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Your CV is a Sales Pitch – The Goal is to get an Interview

Your CV is the first and most important tool to ensure you secure an interview. Like it or not, it’s a sales pitch to a prospective employer. It must sell you in an attractive and professional manner.

Showcase You

Your CV is a record of your experience but it should showcase your achievements. These are what really differentiate you from other people with similar experience. If an employer sees an achievement on a CV that’s relevant to their job they will want to ask you about it. That makes it easy for them to tick the boxes in their selection criteria. It also makes it easier for them to run an interview and easier for you to answer their questions.

Content for your CV

Section 1 - Personal details

The key here is not to take up too much room. All you need is name, along with your email address and Linkedin URL. Ensure your Linkedin profile is up to date as this is essentially where you promote 'Brand You'.

Section 2 - Education

Start with your most recent first, even if you're only part-qualified.  Stipulate when you intend to take your next stage of exams. In addition:

  • GCSEs - detail your grades (not subjects).
  • A-Levels - detail of subjects and specific grades (otherwise the reader will assume your grades were poor).
  • Add in T Levels, BTEC and HND, if appropriate.
  • Degree - detail classification of degree, where you studied and the course.

Section 3 - Experience

For all the different businesses you have worked for - ensure that there is a description of what the company does, its size, and who it competes with.  Do not assume that the reader knows.  In addition:

  • Separate out different jobs within the same business - this shows progression, which is evidence that you were rated highly.
  • Your past 2 jobs or last 5 years of experience to be constructed as follows:
    • 3 or 4 Bullets on your MAIN RESPONSIBILITIES
    • 3 or 4 Bullets on your AD-HOC PROJECT TYPE WORK - i.e the non day to day stuff!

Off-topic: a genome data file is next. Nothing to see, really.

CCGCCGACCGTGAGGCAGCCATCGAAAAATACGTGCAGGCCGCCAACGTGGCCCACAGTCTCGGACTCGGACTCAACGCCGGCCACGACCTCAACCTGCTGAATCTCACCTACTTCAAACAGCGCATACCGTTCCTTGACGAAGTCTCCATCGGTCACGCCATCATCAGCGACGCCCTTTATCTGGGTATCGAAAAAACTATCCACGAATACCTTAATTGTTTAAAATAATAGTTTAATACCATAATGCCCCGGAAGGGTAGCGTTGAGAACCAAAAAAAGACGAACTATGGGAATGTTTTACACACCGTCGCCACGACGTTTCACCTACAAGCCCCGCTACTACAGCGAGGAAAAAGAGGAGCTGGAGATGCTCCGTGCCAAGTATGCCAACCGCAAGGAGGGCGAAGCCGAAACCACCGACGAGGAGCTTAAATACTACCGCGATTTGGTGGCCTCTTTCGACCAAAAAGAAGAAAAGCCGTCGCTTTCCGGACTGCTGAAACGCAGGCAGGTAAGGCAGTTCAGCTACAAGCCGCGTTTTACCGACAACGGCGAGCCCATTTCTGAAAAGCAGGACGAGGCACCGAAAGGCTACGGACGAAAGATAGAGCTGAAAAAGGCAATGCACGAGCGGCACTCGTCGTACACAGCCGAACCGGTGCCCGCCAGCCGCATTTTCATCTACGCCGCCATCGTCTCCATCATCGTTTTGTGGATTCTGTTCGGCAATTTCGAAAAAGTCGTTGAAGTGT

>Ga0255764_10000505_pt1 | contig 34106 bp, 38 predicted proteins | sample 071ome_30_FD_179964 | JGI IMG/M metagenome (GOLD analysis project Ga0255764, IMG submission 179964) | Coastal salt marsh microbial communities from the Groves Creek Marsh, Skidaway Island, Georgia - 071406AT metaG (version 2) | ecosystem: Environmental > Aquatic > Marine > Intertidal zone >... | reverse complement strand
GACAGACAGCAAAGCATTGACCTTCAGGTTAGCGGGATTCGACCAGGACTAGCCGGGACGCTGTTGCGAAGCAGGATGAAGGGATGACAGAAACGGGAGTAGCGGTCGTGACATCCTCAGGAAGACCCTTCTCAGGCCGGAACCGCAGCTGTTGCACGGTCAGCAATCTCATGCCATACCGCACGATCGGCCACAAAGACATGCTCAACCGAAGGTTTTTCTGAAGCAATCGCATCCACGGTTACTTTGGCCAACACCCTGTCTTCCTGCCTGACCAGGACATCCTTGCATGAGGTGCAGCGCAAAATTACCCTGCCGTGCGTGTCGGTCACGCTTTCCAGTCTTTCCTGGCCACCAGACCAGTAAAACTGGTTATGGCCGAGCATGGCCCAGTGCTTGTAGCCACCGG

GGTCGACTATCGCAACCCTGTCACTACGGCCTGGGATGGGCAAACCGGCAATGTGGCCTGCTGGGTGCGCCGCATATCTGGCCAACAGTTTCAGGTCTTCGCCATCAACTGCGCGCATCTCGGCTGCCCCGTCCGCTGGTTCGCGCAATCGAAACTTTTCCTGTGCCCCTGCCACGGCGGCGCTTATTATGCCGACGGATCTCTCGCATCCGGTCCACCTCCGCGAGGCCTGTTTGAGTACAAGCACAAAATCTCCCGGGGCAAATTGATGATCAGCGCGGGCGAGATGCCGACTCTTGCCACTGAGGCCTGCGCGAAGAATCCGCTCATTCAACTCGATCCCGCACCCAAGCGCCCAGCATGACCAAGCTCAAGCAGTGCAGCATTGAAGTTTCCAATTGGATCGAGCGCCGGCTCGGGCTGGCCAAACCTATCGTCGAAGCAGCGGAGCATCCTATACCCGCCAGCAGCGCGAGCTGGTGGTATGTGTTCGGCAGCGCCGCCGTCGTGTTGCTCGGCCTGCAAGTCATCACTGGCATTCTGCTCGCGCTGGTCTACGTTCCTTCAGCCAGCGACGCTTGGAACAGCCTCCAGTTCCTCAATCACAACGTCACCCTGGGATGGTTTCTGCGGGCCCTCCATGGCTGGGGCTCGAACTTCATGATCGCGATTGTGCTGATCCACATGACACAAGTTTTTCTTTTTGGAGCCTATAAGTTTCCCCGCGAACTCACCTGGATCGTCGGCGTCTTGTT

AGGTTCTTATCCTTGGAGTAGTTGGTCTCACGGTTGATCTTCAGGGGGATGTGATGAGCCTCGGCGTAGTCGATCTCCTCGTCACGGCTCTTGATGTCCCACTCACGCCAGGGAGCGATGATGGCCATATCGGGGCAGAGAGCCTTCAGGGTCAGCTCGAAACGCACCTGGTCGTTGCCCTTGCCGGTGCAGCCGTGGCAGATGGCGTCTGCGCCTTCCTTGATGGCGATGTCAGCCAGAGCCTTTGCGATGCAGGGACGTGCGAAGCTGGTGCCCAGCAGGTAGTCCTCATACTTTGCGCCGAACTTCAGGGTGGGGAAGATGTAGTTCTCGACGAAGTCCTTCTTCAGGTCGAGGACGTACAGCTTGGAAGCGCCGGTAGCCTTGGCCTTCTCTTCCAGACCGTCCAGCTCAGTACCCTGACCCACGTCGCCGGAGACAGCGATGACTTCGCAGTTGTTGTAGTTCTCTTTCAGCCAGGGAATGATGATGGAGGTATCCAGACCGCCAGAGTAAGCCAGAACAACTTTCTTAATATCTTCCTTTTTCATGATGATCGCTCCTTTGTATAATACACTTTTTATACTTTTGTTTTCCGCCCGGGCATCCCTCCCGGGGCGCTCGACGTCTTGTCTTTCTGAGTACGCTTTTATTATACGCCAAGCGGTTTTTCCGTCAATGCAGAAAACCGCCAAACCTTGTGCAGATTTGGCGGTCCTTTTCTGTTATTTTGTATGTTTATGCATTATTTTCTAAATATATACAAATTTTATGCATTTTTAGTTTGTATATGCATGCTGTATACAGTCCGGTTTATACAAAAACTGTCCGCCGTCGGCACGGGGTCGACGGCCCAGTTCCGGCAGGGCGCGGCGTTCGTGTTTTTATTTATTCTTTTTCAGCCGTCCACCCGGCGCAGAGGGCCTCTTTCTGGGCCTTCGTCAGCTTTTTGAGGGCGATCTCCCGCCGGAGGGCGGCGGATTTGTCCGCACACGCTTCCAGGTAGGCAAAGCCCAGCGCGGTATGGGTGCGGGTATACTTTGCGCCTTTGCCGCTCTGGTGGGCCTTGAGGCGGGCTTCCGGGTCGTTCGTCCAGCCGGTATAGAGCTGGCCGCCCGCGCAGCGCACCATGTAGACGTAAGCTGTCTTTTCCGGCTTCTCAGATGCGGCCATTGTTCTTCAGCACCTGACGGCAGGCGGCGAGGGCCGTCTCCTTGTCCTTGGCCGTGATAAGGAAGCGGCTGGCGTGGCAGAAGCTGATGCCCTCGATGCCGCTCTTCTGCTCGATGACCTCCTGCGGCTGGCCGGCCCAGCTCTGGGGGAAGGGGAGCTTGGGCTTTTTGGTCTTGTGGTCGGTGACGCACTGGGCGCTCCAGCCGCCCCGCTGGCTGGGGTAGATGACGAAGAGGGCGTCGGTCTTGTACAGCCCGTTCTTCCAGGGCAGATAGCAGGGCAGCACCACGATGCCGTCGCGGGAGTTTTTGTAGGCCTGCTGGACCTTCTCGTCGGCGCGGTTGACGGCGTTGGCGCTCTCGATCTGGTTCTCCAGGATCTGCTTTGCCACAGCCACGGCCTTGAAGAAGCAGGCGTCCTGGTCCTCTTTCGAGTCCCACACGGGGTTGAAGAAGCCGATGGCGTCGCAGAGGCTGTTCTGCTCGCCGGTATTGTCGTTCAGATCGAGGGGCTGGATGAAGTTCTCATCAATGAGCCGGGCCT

• 4 or 5 Bullets on your KEY ACHIEVEMENTS - the experience that is unique to you - where you have had a positive impact on the performance of the business, your team etc
  • Write your experience section in bullet points NOT prose - it is your responsibility to make your CV easy on the eye (i.e lots of white space) and easy for the reader/interviewer to pick out the most relevant parts.

Section 4 - Additional Info

List your computer skills, with specific packages used and your ability on those packages/applications.  Add any courses you have attended or any formal training that you have received.

Section 5 - Interests

You have nothing to lose by adding in your interests. If you share something in common, it acts as an ice breaker!

And finally, some additional thoughts:

  • Bespoke your CV to every job application - there will be words & phrases in the job you're applying for, that you can use in your CV to better explain your experience for this job.
  • Highlight the most relevant aspects of your experience to the job you are applying for - it just ensures the reader doesn't miss something.


Ensure your CV looks professional and is laid out neatly. You will be judged by the standard of this, so ensure it creates a fantastic first impression, with a font size no smaller than 11.  Do not use Times New Roman font.


You should be able to say everything necessary on no more than three sides of A4.  


Only include information in your CV that can be factually verified. Expressions such as, "a good mixer" or “enthusiastic and outgoing” are best left out, and can be better conveyed face to face in an interview.  Use number based facts if you can, ‘I have improved efficiency by 25%’ or ‘I have increased sales ten fold’.

Consultant Advice

When you meet a Macildowie group consultant you will get individual feedback and support to put together the best CV possible.